Scientists originally thought the shrimps' snapping sound was produced by mechanical contact between opposing sides of the claw. But Barbara Schmitz, a biologist at the Technical University of Munich, and Lohse noticed during other studies that bubbles formed near the shrimps' closing claws. They suspected that when a shrimp's claw snaps shut, a jet of water is forced out at such a high velocity that the pressure drops below the vapour pressure of water. The reduced pressure inside the water jet then causes the tiny air bubbles that exist in seawater to expand rapidly. As the water pressure returns to its normal level, the air bubbles implode and generate a shock wave that is sufficient to stun or kill nearby small prey.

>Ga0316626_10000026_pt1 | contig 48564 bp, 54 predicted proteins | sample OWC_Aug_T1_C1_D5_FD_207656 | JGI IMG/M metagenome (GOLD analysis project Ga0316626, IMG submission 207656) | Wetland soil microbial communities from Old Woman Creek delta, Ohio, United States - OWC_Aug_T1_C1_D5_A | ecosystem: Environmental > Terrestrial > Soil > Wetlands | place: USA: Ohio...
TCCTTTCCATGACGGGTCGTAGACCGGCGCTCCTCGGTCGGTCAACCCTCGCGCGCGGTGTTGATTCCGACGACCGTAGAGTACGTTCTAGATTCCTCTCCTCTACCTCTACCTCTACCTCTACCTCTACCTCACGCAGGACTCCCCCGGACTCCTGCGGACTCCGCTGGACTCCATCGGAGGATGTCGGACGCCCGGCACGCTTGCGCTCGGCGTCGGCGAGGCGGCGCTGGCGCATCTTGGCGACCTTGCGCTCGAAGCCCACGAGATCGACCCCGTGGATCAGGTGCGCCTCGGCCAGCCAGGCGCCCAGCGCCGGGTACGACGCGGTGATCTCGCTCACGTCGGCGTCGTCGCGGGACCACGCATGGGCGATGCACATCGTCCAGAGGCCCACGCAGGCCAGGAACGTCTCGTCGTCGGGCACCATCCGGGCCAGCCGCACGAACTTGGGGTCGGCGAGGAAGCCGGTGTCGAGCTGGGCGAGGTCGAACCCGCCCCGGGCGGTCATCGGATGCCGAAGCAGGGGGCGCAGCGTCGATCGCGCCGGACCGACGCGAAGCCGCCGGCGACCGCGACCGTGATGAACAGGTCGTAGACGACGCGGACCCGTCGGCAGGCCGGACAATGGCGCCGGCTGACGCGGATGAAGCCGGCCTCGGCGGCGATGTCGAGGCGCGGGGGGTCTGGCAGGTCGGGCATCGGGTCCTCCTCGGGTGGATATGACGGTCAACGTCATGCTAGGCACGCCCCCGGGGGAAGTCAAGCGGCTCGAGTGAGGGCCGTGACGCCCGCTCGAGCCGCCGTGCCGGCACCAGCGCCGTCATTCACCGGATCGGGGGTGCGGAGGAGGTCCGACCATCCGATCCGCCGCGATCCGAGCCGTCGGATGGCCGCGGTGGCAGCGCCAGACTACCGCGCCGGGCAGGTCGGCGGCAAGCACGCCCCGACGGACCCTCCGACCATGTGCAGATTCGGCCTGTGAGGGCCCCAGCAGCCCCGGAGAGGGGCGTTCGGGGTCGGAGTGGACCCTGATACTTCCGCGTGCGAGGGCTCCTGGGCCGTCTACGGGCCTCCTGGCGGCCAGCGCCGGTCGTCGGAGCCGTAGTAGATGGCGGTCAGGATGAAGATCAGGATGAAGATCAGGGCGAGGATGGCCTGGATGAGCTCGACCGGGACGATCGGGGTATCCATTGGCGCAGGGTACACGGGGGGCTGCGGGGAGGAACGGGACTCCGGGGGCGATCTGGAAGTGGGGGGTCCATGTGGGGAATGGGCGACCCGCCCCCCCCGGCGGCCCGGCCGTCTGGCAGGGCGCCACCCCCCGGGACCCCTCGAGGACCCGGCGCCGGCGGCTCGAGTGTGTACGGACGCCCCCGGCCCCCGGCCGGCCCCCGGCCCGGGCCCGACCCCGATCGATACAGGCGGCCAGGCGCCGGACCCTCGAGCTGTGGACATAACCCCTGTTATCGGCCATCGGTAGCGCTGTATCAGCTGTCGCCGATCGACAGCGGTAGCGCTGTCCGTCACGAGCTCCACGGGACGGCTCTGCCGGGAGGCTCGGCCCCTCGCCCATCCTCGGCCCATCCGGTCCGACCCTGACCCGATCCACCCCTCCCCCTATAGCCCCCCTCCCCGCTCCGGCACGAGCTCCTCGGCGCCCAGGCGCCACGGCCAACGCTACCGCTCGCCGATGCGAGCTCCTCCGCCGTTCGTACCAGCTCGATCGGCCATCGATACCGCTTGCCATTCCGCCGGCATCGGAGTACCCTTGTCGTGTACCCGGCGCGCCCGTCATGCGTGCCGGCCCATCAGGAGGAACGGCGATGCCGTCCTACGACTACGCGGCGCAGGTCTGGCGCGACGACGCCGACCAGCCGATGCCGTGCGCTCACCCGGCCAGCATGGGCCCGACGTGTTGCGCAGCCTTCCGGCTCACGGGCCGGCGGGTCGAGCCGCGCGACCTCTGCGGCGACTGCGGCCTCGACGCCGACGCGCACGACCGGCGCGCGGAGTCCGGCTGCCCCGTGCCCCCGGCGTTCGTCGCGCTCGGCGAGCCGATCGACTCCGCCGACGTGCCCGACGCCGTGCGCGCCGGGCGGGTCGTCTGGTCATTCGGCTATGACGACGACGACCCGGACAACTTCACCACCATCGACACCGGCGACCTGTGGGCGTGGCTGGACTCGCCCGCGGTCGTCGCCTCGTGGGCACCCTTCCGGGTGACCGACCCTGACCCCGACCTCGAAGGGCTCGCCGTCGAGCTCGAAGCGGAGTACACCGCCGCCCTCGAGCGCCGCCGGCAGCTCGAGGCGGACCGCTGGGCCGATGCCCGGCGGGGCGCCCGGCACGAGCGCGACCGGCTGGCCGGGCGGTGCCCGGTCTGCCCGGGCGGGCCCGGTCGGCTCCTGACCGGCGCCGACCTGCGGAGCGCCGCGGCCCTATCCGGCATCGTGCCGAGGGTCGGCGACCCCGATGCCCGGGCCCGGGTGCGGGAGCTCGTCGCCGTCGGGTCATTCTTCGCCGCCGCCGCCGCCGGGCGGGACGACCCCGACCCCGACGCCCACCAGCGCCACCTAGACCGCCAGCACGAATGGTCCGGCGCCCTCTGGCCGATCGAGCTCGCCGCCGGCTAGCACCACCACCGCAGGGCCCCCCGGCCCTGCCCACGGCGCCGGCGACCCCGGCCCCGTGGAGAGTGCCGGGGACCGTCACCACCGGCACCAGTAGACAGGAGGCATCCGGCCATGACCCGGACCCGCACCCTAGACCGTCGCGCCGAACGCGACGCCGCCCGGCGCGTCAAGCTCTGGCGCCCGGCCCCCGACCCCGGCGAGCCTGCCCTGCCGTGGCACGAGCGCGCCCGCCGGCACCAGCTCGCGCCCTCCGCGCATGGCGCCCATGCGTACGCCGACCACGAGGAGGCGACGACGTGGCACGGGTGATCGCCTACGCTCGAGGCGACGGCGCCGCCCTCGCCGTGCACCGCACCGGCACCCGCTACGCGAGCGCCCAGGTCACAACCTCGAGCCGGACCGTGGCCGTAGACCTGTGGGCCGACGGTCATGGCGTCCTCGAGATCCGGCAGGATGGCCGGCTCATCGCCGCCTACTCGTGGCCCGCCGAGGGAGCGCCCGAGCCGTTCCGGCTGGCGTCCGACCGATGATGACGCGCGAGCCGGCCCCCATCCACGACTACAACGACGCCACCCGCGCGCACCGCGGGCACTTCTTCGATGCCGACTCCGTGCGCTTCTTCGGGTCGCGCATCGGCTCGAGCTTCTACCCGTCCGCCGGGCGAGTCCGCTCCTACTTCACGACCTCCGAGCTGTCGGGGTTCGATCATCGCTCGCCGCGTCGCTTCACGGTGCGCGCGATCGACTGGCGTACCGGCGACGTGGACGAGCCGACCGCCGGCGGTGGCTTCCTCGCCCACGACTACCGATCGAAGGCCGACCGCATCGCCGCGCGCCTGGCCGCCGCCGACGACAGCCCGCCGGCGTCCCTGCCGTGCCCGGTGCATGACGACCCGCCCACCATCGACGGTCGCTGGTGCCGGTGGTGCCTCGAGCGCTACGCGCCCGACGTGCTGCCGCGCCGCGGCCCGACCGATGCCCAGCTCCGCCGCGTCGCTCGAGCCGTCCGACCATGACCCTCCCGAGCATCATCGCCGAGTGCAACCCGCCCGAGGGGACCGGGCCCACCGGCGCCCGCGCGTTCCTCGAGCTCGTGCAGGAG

To test their theory, Lohse, Schmidt and co-workers at Twente and the University of Marburg in Germany tethered seven shrimps inside an aquarium and gently nudged their claws to persuade them to snap shut. A hydrophone recorded the sounds emitted and a high-speed camera observed the behaviour of the bubbles. The team's suspicions were confirmed when they found that the main peak of the 'snap' always coincided with the collapse of the cavitation bubble, not with closure of the claw. Lohse would now like to know if the collapsing bubbles can also produce light, a phenomenon known as sonoluminescence. "It would be neat if light came out of the bubble," he told PhysicsWeb. "We will have a look with a photomultiplier out of curiosity".

Snapping shrimp usually exist in such large colonies that there is a permanent background noise in much of the world's shallow oceans. The noise level has severely limited the use of sonar for scientific and military applications, and covers a frequency range so broad that it is impossible to filter out.